Also, in culinary school, they help you get work experience. So from just working behind the scenes in a restaurant, you only get to see the way things are run in real-time. You see how communication and timing are key. For example, the person who’s working on protein and the person that’s working on sides have to be in sync because you can’t start french fries when the burger patty has just gone on the grill. So just learning that backend helped me a lot when it came to creating my restaurant. It was worthwhile.
What is it like running several food franchises in a place like Lagos?
It’s difficult owning several businesses in Lagos because the reality of running a restaurant or even any business here means that you have to be very hands-on. There’s a lot of micro-managing that has to take place in Nigeria in general, that might not necessarily be the case everywhere else. You could have a few star staff members, but when you have four houses of about 30 staff, one or two good ones are not enough to keep the ship afloat, so for me, it’s quite complicated.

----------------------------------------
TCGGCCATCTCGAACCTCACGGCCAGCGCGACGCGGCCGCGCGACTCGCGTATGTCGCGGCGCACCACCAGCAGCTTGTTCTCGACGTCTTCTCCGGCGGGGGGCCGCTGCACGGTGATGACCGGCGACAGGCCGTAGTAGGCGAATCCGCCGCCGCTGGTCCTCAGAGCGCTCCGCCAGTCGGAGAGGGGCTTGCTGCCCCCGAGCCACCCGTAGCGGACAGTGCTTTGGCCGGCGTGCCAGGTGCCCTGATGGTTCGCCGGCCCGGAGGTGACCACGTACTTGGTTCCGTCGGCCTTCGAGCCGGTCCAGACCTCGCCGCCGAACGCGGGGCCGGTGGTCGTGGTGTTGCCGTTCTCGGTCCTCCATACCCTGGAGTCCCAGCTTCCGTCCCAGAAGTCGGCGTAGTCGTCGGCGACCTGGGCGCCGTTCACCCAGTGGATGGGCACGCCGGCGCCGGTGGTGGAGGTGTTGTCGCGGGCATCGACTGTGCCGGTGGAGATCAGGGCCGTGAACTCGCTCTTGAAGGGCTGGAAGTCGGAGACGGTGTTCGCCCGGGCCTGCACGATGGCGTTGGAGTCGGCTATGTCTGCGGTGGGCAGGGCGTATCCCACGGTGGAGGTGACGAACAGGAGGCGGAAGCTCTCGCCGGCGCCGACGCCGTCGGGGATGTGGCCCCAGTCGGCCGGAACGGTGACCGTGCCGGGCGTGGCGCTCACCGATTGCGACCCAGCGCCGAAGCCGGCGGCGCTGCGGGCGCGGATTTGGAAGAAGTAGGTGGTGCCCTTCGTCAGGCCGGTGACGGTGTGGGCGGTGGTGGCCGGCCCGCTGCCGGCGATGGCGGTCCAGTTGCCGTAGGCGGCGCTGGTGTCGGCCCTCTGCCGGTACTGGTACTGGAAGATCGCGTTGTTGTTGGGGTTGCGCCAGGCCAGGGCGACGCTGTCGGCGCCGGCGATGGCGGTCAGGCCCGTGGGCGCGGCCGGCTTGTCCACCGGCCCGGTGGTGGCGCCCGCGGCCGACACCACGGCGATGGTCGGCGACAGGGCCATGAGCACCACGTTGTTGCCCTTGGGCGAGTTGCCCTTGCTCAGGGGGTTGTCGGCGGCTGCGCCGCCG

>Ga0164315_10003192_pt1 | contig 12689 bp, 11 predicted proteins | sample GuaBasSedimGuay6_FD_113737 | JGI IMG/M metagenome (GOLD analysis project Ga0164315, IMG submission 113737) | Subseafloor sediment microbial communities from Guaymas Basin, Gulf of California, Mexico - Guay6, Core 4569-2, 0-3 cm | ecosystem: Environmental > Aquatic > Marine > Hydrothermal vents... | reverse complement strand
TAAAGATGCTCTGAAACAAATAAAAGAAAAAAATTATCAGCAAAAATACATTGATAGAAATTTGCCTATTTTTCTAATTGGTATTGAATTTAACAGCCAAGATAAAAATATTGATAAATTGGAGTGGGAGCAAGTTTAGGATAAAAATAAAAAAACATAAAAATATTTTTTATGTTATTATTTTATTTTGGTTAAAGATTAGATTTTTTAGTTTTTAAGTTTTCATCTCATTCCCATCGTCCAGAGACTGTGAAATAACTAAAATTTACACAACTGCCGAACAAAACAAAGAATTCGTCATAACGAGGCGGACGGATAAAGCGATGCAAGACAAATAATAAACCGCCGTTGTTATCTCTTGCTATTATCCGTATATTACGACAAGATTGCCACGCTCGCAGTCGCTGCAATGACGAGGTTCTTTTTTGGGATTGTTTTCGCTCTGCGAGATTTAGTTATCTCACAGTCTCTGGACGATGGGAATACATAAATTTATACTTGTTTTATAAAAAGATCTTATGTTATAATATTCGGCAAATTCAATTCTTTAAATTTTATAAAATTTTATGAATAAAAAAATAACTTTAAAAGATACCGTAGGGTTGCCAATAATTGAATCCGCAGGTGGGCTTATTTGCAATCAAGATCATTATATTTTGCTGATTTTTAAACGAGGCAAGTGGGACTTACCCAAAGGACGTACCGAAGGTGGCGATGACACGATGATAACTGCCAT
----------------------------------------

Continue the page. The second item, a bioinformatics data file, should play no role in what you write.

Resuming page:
With Rice, it felt like having a second child. I don’t have any children (Ed:Lol for clarity), but I imagine that this is what it feels like to have a second child, you’ve made mistakes with the first child and so you have a chance to do better with the second child, so I feel like opening Rice was much easier than establishing Sugarcane. But I found that when I started giving Rice all my attention, Sugarcane started slacking, so I guess it’s kind of like kids again.
You give one attention, and the other one starts to get jealous, you know? So I had to find a way to balance my day, so I shuffle between VI and Lekki Phase 1. So, some days, I would do Rice in the mornings and do Sugarcane in the evenings. And then some days I just spend the whole day at Rice. So it’s just learning how to schedule the two.
And for Rice, because it’s a simpler model, it can stand much easier on its own. I think it also has to do with expectations: with Rice, it’s more affordable food, so the expectations aren’t as high. And we wanted it to be fast food- but in a nice space with a great experience. The experiences with the two restaurants are varied, because of the different price point. So people go to Rice, and they are like wowed because they expected higher prices, because it’s a nice space and so it’s sort of easier. In contrast, with Sugarcane, the customers are a bit more finicky, and it’s warranted because they are spending more of their money. I just figure out a way to spend time at both places and pay attention to the place that needs me more without neglecting the other.
What do you love most about it?